The 68-year-old woman was outside her home in Hilton Head Island, roughly 25 yards away from a pond in the Sun City retirement community, around 10 p.m., according to the Beaufort County Sheriff’s Office.

ALLIGATORS HAVE ‘TASTE’ FOR FLORIDA MEN, STUDY FINDS

Authorities caught the alligator, which was about 9 feet long, and euthanized it.

A spokesperson with the Bluffton Township Fire District, which responded to the scene, told WTOC the incident was not a “trend.”

“We surely look at those to see if there is a preventive message or effort that we can put forth to help folks avoid those scenarios. The unfortunate truth is they are wild animals, and wild indicates the fact that there is no trend, there is no way,” Cpt. Lee Levesque said.

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The alligator bit the woman on her leg and hand/wrist area, according to what she told authorities. She was transported to a hospital for medical treatment.

The sheriff’s office warns those in Beaufort County “to be mindful of alligators and to please be careful when walking near ponds and lagoons — especially at night when visibility is limited.”

Westlake Legal Group alligator-dinosaur-study South Carolina woman, 68, bit by alligator while walking dog near pond Nicole Darrah fox-news/us/us-regions/southeast/south-carolina fox-news/science/wild-nature/reptiles fox news fnc/us fnc article 605b40bb-5d65-56fb-b61d-4de2ec0097c5   Westlake Legal Group alligator-dinosaur-study South Carolina woman, 68, bit by alligator while walking dog near pond Nicole Darrah fox-news/us/us-regions/southeast/south-carolina fox-news/science/wild-nature/reptiles fox news fnc/us fnc article 605b40bb-5d65-56fb-b61d-4de2ec0097c5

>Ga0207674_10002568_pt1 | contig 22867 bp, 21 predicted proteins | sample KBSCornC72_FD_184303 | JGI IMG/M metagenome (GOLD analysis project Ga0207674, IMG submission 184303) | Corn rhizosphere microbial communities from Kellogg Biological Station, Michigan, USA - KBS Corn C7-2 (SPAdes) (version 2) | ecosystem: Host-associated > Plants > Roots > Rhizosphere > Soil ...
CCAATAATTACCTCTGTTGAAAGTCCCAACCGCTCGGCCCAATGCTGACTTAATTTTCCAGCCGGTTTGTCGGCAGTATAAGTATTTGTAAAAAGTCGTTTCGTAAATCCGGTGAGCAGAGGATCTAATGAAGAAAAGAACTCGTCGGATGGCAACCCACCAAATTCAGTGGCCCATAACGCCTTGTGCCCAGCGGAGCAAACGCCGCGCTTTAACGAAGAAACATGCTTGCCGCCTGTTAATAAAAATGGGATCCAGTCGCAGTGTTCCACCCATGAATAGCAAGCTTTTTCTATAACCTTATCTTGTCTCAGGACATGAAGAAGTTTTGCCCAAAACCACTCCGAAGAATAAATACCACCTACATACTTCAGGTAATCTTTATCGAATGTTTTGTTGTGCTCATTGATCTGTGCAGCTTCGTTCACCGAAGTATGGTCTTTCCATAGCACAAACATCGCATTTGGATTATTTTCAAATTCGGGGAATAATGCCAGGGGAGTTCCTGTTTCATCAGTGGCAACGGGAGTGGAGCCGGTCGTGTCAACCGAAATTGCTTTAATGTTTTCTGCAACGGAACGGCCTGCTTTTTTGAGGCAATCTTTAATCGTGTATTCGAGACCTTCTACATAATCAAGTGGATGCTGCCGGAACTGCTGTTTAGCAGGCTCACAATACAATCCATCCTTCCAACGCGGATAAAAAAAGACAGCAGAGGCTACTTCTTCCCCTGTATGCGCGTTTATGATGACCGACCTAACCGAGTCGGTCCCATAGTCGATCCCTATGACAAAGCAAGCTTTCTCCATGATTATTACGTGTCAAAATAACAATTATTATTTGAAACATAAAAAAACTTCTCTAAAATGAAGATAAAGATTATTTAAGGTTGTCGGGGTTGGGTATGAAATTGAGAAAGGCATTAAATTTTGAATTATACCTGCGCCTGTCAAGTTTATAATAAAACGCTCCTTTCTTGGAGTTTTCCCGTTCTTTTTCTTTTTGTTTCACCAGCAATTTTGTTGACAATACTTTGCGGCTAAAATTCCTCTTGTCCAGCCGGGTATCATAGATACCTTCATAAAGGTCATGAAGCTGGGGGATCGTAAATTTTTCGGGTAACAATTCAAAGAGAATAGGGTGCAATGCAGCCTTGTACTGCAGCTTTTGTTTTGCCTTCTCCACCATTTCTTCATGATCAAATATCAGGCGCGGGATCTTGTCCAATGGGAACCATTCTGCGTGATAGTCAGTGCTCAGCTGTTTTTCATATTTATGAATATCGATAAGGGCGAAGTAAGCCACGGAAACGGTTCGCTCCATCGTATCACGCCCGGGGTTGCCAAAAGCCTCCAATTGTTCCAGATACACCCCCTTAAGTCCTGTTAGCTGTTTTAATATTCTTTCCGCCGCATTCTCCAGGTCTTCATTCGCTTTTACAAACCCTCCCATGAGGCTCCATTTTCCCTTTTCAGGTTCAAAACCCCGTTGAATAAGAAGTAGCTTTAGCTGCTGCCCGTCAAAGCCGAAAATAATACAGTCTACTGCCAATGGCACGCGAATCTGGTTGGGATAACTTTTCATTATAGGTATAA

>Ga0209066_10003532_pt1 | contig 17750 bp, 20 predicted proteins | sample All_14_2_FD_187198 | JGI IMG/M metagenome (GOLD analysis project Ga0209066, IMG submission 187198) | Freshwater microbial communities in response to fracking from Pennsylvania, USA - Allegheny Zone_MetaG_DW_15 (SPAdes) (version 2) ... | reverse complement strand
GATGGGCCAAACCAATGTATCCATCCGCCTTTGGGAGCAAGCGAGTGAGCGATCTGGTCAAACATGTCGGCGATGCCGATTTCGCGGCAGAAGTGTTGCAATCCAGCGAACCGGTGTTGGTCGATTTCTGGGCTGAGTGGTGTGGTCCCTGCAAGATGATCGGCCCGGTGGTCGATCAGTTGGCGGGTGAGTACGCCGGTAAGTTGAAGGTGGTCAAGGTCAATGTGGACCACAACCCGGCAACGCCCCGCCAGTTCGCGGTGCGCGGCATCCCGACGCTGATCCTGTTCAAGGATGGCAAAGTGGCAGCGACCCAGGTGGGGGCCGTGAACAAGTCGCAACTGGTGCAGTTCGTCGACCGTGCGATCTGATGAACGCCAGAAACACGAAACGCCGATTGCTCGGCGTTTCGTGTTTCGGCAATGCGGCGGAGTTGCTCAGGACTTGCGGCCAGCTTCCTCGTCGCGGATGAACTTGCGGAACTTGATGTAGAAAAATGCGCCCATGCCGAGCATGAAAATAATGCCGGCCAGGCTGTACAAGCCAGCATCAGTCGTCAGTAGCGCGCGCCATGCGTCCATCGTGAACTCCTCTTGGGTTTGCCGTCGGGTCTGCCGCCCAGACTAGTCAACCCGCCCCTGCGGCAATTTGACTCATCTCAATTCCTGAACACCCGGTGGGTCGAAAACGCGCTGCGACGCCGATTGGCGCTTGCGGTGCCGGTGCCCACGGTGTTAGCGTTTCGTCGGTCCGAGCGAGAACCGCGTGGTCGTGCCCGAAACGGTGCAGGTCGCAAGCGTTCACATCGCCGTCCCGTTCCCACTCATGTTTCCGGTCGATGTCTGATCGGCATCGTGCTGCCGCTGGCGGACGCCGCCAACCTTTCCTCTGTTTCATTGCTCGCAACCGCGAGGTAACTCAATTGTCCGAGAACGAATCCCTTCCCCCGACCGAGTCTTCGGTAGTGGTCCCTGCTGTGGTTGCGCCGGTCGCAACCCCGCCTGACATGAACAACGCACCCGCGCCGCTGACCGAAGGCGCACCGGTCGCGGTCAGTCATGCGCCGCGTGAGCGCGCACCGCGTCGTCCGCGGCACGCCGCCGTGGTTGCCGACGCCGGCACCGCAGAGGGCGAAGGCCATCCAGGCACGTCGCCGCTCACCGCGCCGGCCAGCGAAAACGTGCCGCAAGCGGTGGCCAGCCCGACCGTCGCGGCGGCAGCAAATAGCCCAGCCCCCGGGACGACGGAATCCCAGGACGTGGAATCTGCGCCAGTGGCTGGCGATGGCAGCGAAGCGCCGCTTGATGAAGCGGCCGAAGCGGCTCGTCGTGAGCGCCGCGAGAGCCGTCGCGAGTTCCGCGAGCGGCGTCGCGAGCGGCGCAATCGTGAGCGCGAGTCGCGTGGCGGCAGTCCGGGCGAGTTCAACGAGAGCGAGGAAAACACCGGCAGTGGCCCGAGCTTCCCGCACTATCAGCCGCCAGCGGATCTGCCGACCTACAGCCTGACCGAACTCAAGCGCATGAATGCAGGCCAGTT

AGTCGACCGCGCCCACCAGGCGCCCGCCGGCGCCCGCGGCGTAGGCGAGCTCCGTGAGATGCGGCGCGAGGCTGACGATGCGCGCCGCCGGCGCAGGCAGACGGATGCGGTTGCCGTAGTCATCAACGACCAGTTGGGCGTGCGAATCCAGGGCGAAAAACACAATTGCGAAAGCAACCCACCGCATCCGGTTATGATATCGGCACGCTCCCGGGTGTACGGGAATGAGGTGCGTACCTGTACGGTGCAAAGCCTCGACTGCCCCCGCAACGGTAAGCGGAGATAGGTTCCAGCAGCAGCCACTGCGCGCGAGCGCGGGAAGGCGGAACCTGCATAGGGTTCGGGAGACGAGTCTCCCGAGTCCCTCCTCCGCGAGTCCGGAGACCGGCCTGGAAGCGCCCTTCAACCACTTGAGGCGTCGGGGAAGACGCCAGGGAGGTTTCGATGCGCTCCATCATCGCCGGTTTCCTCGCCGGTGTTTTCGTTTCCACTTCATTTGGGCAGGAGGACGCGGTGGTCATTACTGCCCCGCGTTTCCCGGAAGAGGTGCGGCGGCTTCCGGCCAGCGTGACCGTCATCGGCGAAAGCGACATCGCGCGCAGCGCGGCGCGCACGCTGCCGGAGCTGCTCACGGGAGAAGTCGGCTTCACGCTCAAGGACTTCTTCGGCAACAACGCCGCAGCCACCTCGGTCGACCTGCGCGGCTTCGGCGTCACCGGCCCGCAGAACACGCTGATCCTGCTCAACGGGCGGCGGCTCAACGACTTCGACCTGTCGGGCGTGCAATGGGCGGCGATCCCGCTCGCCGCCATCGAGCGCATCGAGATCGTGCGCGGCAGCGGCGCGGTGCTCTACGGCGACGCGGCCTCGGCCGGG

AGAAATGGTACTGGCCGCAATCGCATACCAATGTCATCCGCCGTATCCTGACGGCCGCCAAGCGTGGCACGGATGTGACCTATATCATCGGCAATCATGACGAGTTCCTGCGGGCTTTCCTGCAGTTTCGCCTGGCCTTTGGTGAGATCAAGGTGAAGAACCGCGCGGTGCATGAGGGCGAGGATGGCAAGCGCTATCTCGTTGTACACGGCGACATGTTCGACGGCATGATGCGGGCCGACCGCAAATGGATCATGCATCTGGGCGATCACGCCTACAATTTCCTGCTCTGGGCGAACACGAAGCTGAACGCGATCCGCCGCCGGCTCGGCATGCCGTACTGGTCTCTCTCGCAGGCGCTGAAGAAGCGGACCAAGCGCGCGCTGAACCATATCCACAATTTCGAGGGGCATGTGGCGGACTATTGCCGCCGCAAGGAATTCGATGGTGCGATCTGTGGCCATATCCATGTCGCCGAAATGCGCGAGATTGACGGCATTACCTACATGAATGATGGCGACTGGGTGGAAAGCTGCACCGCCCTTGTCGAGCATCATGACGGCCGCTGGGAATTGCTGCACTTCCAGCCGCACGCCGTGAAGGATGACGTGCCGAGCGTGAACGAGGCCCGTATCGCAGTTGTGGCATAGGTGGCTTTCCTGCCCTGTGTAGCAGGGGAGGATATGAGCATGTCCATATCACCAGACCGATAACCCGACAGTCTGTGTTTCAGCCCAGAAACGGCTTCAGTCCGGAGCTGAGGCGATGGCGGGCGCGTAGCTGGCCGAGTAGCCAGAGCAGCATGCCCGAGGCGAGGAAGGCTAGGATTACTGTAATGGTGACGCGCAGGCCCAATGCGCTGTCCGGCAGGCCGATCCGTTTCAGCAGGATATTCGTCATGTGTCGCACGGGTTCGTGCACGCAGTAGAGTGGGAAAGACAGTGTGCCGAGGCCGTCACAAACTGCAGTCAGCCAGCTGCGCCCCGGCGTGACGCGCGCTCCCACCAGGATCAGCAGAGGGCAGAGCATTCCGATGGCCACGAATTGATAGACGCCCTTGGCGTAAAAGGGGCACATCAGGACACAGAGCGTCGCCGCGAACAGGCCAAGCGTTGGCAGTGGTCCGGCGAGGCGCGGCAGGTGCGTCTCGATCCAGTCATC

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‘Families Are Torn Apart’: Wrenching Anne Frank Diary Quote Goes Viral After Immigration Raids in Mississippi

Westlake Legal Group klpgJMBKp1Lr7m7OuocxTgqvkMkRoB_wmErcn_KRw3s 'Families Are Torn Apart': Wrenching Anne Frank Diary Quote Goes Viral After Immigration Raids in Mississippi r/politics

This is the best tl;dr I could make, original reduced by 84%. (I’m a bot)


Re-sharing it last week, in a tweet that was itself shared tens of thousands of times, King added, “Read this quote from Anne Frank in light of exactly what happened this week with the largest ICE raids in American history – where parents were literally taken while their kids were at school and the kids literally found out when nobody was there to pick them up.”

One district superintendent told the Clarion-Ledger he knew of six families with parents who were snared by the raids.

In an interview airing Tuesday night on NBC Nightly News with Lester Holt, Albence, the ICE director, said, “I’m a parent, most of our officers and agents are parents – some of the most difficult things that we have to do in our jobs to enforce the laws involve the separation of parents from children. However, we have to enforce the law.”


Extended Summary | FAQ | Feedback | Top keywords: parent#1raids#2told#3children#4school#5

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From not having kids to battling anxiety: Climate change is shaping life choices and affecting mental health

For some, ignoring climate change is not an option. It’s real, and preventing global warming from getting worse is a driving force in their lives.

Revelle Mast wanted to be an architect when she was a kid. She changed course in high school, deciding to pursue chemical engineering to address the threat of climate change. But, last year, she made another life decision: to go into politics. 

“I realized about a year ago that was not feasible on the time scale that climate change is happening,” Mast said. “Nine months ago, I quit my engineering job and went full time into political work.”